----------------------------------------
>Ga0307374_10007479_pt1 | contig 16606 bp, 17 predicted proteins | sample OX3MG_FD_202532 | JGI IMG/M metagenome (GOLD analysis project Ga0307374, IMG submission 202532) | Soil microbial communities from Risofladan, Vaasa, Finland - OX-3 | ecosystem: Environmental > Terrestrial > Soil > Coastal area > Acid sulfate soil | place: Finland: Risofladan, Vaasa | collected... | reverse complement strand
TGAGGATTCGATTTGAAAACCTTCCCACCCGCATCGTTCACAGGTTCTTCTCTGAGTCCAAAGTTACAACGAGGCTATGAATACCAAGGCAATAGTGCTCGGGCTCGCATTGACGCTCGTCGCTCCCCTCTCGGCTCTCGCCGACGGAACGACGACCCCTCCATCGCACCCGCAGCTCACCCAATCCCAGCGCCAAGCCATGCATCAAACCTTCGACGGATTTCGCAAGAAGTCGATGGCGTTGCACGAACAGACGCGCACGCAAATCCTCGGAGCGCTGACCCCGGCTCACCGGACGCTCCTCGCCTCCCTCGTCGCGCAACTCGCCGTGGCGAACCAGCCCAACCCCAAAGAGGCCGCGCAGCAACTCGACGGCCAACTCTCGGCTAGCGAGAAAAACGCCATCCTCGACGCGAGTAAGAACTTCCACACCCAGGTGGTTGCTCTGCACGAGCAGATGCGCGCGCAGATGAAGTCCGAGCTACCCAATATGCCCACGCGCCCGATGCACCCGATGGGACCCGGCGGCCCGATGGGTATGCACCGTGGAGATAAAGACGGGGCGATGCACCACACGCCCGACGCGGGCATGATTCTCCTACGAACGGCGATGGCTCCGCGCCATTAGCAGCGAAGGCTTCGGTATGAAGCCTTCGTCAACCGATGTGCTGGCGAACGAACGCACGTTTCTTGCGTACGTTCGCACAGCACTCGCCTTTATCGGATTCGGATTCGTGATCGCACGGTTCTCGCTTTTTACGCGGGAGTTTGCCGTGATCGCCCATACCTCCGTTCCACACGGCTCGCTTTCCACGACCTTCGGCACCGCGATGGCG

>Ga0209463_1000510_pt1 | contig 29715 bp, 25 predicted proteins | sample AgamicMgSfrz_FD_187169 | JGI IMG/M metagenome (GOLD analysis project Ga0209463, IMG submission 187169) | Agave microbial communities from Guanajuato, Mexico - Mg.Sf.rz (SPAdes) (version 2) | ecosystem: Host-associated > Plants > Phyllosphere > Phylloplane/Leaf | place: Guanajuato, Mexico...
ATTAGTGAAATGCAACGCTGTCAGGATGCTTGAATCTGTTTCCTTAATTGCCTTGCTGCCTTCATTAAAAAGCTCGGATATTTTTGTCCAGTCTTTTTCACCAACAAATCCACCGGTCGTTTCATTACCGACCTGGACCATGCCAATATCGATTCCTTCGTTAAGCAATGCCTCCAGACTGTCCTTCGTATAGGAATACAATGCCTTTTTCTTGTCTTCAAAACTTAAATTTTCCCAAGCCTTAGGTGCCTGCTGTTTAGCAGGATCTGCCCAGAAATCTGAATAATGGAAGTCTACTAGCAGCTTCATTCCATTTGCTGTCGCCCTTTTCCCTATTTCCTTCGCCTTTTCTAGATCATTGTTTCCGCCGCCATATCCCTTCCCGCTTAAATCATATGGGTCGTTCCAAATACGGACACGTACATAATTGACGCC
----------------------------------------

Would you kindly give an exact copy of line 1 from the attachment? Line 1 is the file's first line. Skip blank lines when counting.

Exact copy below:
>Ga0307374_10007479_pt1 | contig 16606 bp, 17 predicted proteins | sample OX3MG_FD_202532 | JGI IMG/M metagenome (GOLD analysis project Ga0307374, IMG submission 202532) | Soil microbial communities from Risofladan, Vaasa, Finland - OX-3 | ecosystem: Environmental > Terrestrial > Soil > Coastal area > Acid sulfate soil | place: Finland: Risofladan, Vaasa | collected... | reverse complement strand